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April 10, 2008 - Image 49

Resource type:
Text
Publication:
The Detroit Jewish News, 2008-04-10

Disclaimer: Computer generated plain text may have errors. Read more about this.

Macintosh Training
& Support

Legal-Ease from page A48

ism policy.
In 2005, he joined the FCC as deputy
general counsel.
In his new position as general
counsel, the 35-yerar-old Berry is
responsible for 80 employees. He sees
the job as "a tremendous opportunity
because the Commission deals with a
wide range of issues:' including consti-
tutional and administrative law."It's a
very interesting field:' Berry says.
"I very much enjoy the variety
of the job and the many interest-
ing issues. We give legal advice to
the Commission and defend the
Commission in court when its deci-
sions are challenged. I enjoy both
aspects:"
Some issues currently facing the
FCC include the transition from ana-
log to digital television, broadband
networks, competition in the cable
industry, and the auction of spectrum
(air waves) for broadband telephone
services.

Wide Focus

A typical day for Berry includes a
number of meetings to keep track of
staff progress, reviewing draft plead-
ings in FCC court cases, working on
legal issues, and administrative duties.
Berry tries to keep administration
down to 10-15 percent of his work-
load.
"I try to keep most of my time on
substantive issues:' he says.
He wasn't planning for a legal career
in government, Berry says, but he has
been well prepared for the job. He
graduated summa cum laude from
Dartmouth with majors in govern-
ment and economics. While at the
Justice Department, he was one of its
leading authorities on law enforcement
surveillance and seizure of electronic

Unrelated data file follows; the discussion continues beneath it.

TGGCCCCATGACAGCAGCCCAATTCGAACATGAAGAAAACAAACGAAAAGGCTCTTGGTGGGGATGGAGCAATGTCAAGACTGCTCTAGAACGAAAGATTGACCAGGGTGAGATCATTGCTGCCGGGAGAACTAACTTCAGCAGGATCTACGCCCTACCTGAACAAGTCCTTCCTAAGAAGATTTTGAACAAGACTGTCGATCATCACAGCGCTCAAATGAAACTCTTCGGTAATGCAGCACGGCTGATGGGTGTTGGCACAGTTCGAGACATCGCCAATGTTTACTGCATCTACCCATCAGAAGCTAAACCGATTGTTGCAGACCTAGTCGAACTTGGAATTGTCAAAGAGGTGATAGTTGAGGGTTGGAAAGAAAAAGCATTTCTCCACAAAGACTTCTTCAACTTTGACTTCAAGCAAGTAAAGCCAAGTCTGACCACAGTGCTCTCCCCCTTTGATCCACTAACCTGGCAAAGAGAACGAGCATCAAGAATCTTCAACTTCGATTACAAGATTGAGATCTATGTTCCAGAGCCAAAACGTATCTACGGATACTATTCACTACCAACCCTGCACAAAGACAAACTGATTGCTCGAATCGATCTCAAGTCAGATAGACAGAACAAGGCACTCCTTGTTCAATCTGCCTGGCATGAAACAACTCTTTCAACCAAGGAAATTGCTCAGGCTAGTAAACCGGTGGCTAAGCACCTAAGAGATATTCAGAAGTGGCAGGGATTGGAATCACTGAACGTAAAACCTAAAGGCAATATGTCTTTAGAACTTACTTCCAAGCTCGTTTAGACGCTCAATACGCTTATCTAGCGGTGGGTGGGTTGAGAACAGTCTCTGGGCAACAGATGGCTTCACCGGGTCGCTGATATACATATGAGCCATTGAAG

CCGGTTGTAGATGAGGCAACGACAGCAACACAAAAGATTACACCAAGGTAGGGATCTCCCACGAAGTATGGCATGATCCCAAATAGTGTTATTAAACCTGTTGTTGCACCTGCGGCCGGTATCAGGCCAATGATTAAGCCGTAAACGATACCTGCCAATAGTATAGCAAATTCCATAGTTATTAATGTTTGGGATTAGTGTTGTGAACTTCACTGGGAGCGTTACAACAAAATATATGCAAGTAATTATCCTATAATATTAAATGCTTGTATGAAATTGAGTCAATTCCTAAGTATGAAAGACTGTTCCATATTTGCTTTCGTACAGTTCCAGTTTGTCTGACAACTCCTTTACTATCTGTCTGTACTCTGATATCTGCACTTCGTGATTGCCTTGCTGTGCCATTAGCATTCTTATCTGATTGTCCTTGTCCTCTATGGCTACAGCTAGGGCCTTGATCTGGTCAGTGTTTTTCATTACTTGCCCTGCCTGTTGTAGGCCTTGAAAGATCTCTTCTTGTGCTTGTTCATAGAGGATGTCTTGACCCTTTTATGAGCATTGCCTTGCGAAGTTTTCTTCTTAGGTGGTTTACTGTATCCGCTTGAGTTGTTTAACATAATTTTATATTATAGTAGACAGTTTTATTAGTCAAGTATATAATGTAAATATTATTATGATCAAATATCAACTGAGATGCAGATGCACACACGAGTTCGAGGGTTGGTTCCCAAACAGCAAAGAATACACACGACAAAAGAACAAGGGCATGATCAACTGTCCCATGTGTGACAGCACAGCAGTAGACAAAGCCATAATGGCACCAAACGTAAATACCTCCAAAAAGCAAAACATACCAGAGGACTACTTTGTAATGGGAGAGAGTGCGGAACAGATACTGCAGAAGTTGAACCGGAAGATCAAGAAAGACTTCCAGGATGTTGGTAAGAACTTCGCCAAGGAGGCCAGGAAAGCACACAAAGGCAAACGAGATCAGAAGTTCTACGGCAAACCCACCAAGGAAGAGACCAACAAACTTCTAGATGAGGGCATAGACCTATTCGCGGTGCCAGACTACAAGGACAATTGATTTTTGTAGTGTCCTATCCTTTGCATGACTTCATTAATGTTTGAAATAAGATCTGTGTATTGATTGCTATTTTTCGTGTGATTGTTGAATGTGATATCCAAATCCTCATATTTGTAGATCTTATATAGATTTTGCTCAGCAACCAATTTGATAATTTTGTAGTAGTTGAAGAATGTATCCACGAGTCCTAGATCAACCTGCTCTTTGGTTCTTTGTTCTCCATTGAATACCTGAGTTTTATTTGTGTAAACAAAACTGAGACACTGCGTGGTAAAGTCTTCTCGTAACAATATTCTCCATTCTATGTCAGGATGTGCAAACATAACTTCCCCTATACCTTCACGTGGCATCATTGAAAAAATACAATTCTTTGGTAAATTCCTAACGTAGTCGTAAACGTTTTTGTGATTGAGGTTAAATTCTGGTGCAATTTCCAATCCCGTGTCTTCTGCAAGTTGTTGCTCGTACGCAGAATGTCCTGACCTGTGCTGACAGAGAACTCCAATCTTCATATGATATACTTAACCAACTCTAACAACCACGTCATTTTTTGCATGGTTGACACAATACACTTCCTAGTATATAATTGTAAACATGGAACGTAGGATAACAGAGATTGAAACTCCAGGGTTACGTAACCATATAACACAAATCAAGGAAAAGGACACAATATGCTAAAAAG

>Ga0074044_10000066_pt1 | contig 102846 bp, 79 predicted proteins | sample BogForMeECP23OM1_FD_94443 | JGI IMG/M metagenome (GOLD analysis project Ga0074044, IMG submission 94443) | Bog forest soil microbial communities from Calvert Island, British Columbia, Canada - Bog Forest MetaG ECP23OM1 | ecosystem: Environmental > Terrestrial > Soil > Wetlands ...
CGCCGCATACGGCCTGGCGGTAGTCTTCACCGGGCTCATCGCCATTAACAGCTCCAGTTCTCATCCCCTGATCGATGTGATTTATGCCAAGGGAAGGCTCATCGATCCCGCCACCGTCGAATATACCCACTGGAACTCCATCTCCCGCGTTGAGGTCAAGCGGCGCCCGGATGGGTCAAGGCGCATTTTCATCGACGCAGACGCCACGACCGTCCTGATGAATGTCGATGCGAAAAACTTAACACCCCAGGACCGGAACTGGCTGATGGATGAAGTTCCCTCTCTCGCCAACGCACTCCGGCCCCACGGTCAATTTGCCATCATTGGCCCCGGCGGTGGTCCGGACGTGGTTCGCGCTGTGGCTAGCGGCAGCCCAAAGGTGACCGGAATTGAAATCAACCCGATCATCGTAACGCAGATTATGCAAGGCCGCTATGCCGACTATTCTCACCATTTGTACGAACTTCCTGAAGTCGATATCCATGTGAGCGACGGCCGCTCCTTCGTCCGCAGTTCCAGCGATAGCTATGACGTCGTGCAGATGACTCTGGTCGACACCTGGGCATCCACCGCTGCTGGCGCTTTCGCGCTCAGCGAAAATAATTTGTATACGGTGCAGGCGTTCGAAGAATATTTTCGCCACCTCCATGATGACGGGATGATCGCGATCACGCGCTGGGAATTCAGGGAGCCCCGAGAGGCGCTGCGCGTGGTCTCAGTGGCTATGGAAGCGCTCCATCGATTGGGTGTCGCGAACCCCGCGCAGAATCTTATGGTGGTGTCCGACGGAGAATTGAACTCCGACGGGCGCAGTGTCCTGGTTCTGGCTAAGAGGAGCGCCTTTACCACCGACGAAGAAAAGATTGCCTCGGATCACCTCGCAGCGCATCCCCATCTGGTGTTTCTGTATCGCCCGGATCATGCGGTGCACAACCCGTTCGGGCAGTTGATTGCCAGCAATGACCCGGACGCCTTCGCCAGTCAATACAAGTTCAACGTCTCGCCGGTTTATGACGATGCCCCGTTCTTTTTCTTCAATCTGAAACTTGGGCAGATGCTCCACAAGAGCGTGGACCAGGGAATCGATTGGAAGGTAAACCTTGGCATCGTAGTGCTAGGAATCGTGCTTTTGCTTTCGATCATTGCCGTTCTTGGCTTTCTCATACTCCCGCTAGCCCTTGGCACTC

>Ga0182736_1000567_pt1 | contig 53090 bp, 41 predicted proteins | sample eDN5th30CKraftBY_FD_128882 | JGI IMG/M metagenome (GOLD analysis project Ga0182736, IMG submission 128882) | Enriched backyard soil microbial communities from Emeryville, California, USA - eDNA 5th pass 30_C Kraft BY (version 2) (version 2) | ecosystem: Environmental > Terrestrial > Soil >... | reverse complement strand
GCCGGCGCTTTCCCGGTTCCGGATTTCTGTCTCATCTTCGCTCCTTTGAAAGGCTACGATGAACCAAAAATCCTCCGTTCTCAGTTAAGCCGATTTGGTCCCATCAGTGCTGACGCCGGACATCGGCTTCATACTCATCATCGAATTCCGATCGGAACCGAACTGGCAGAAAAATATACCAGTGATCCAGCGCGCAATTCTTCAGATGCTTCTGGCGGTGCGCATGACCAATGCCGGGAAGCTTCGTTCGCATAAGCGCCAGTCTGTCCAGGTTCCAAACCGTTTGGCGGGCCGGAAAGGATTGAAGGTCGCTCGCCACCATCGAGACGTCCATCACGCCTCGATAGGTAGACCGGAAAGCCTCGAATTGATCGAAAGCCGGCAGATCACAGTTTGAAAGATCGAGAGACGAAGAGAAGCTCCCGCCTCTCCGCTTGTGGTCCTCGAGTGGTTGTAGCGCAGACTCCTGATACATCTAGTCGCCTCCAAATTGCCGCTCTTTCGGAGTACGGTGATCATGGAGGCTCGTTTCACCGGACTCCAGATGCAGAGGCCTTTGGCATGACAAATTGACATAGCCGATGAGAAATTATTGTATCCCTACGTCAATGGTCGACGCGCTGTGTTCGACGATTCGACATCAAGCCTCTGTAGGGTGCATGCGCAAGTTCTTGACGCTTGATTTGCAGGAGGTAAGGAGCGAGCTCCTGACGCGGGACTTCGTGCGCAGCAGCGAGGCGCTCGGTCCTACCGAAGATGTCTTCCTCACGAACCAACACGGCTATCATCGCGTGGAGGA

communications and records of ser-
vice providers.
He also worked on First
Amendment issues, school choice and
vouchers, affirmative action, the U.S.A.
Patriot Act and other issues.
A resident of the Washington sub-
urb of Arlington, Va., Berry enjoys
being a sports fan in his free time.
He loves attending Washington
Nationals baseball games, plays ten-
nis and golf, is a movie buff and has
two pug dogs. "And they have to be
walked," he says.
He also occasionally attends syna-
gogue services in Arlington.



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A

ssuming the role of chair-
man/CEO, Jonathan
Liebman has turned over
the role of president of Specs Howard
School of Broadcast Arts to Chief
Operating Officer Lisa Zahodne. He'll
channel his efforts toward the devel-
opment of new programs, opening
more campuses and transforming the
Southfield school
into a degree-grant-
ing college.
Among her
duties, Zahodne will
oversee the school's
most recent initia-
tive to incorporate
online learning
Jonathan
into
its offerings. In
Liebman
February, the school
launched a new one-year graphic
design program, which is the first to
incorporate an online delivery compo-
nent to the curricula.
Liebman's tenure as president of
Specs Howard School began in 1998.
Since then the school has undergone
consistent double-digit growth in
enrollments and revenue, and its num-
ber of formal partnerships with col-
leges and universities has doubled.
In 2005, Gov. Jennifer Granholm
appointed Liebman to the Michigan
Higher Education Assistance Authority
and the Michigan Higher Education
Student Loan Authority. He served as
president of the Michigan Association
of Career Schools and spent five years
as a member of the Oakland County
Business Roundtable Education &
Workforce Committee as an adviser to
County Executive L. Brooks Patterson.
As a board member and cur-
rent treasurer of the Career College
Association, Liebman frequently trav-
els to Washington to meet with elected
officials on behalf of career schools
and career school students.
Liebman is an active member of
the Detroit Economic Club, Michigan
Association of Broadcasters and
American Federation of Musicians.
Zahodne was previously the presi-
dent/CEO of Media Power (now a divi-
sion of Specs Howard School).
Specs Howard School offers under-
graduate programs in radio and TV
broadcasting and graphic design.



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April 10 2008

A49

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